U.S. Coast Guard chief seeks risk-based supply chain security
Adm. Thad Allen, commandant of the U.S. Coast Guard, said he's concerned about the stretch in agency resources and personnel, in addition to the possible industry confusion, which could result from fragmented legislative mandates to protect the nation's maritime infrastructure.
'We need to get away from individual supply chains,' Allen told attendees at a National Cargo Bureau luncheon in Washington Monday.
Allen noted that liquefied natural gas, petroleum, hazardous chemicals and even grains have different levels of risks associated with them, but the safety and security measures required for these different commodities should not require individual rulemakings. 'We need to decide which ones require a higher degree of security and how much (Coast Guard resources and personnel) will be dedicated to it,' he said.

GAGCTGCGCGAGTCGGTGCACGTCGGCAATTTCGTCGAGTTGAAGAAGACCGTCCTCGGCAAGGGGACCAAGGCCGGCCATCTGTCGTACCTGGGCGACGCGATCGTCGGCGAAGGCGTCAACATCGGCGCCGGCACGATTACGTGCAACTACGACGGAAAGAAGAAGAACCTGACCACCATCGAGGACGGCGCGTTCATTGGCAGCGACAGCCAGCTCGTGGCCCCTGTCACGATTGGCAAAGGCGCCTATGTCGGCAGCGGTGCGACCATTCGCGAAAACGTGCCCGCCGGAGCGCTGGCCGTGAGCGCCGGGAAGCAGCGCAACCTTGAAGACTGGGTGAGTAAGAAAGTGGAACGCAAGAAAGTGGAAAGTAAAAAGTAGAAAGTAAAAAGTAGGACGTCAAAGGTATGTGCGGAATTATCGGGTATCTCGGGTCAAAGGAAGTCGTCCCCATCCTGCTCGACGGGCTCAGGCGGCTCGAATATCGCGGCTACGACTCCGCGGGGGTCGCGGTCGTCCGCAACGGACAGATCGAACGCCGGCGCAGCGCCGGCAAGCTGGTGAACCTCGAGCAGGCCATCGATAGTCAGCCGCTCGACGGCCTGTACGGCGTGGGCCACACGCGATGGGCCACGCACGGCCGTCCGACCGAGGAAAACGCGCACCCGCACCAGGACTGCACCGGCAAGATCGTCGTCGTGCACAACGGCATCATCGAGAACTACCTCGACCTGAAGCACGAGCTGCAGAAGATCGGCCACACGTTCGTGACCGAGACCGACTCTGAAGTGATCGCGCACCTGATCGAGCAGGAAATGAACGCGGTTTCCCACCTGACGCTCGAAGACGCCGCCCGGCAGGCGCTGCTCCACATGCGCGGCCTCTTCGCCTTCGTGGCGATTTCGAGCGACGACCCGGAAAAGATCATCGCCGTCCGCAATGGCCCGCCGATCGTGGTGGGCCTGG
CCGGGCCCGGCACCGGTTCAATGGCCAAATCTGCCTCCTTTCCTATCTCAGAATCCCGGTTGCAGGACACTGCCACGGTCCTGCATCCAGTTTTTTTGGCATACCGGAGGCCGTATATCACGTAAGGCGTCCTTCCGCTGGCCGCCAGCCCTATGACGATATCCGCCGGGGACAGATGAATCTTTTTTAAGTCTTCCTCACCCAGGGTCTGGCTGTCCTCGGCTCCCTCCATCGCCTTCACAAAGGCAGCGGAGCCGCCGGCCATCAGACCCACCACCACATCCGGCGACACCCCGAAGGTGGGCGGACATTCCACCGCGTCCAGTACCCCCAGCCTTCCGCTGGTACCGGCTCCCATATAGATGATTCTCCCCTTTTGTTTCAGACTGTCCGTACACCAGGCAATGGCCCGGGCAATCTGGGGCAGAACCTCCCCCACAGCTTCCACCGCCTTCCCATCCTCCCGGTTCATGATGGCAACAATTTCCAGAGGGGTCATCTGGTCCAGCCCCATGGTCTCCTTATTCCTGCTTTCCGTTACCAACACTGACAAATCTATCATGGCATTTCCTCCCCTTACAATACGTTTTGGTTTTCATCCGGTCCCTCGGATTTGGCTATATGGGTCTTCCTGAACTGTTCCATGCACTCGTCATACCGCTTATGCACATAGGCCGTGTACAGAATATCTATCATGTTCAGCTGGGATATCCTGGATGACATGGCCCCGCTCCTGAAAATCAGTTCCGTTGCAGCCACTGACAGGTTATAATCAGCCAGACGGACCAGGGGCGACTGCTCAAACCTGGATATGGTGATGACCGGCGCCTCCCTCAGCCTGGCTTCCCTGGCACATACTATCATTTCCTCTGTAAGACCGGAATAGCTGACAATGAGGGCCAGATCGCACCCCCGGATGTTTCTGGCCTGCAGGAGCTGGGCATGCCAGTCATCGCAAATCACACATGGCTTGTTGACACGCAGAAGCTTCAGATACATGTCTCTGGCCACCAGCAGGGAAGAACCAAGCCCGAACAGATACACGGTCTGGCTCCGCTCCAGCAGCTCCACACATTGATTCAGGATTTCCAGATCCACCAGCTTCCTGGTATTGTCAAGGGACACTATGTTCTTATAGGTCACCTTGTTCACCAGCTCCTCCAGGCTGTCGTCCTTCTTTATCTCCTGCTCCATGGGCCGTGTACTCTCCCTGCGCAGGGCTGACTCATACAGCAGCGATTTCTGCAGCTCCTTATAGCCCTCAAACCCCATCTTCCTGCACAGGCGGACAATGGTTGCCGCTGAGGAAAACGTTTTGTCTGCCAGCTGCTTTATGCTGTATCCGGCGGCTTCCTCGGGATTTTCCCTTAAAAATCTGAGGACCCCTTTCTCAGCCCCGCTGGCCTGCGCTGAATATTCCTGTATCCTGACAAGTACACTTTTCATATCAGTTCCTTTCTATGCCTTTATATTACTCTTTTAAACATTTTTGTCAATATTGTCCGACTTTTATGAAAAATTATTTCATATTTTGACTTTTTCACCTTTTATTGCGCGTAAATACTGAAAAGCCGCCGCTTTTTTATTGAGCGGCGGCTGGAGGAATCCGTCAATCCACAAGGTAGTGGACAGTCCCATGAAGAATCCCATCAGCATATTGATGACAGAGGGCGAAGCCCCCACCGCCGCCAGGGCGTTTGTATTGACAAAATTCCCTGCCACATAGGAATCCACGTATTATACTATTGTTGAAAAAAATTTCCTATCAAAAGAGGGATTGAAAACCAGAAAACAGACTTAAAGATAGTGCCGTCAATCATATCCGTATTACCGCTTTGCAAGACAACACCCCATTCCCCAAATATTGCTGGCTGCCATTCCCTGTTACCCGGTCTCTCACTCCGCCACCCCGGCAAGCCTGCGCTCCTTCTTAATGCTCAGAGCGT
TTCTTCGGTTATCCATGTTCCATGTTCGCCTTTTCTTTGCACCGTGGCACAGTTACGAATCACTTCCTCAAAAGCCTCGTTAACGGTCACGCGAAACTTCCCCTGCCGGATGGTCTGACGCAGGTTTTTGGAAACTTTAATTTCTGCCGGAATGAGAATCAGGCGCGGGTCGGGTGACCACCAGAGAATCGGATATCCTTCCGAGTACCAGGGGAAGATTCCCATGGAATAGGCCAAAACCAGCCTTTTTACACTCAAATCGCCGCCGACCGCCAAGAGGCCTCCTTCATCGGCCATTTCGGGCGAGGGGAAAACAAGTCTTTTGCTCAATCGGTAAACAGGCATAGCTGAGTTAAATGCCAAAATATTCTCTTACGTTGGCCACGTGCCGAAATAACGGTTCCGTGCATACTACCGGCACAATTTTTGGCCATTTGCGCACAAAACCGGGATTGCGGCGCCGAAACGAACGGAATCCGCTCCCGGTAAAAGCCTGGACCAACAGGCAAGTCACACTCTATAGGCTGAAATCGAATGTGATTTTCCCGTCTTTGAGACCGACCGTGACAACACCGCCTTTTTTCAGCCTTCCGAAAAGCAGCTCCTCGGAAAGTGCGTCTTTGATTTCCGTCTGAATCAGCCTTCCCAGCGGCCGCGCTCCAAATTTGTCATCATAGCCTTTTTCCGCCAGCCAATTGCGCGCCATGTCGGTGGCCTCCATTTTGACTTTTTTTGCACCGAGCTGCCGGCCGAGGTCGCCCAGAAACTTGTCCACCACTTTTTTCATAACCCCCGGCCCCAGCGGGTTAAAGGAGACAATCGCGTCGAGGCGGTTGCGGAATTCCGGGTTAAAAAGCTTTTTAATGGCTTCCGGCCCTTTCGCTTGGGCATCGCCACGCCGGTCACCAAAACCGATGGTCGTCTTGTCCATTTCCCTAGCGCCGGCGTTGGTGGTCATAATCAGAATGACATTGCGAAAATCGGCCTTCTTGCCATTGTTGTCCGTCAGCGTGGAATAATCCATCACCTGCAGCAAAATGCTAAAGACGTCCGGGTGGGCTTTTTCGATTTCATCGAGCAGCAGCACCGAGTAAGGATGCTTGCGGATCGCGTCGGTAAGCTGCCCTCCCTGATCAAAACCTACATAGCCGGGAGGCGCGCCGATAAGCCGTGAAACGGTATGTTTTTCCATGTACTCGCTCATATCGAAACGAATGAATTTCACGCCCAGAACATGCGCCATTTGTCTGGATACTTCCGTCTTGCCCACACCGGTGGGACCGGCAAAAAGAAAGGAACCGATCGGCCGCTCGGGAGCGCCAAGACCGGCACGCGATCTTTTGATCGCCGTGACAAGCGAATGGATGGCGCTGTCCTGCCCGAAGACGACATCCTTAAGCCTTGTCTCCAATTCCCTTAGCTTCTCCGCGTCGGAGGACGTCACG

Allen said he hopes to avoid the implementation of a hodgepodge of legislatively mandated security requirements for each type of cargo. 'I don't think it helps anyone to manage this in stovepipes,' he said.
Allen said it's one of his goals as Coast Guard commandant to encourage lawmakers, through industry backing, to generate streamlined, risk-based security measures which adequately cover the country's diverse spectrum of marine cargo handling.
'We've got to force a discussion about where we're going and what the level of security should be,' he said.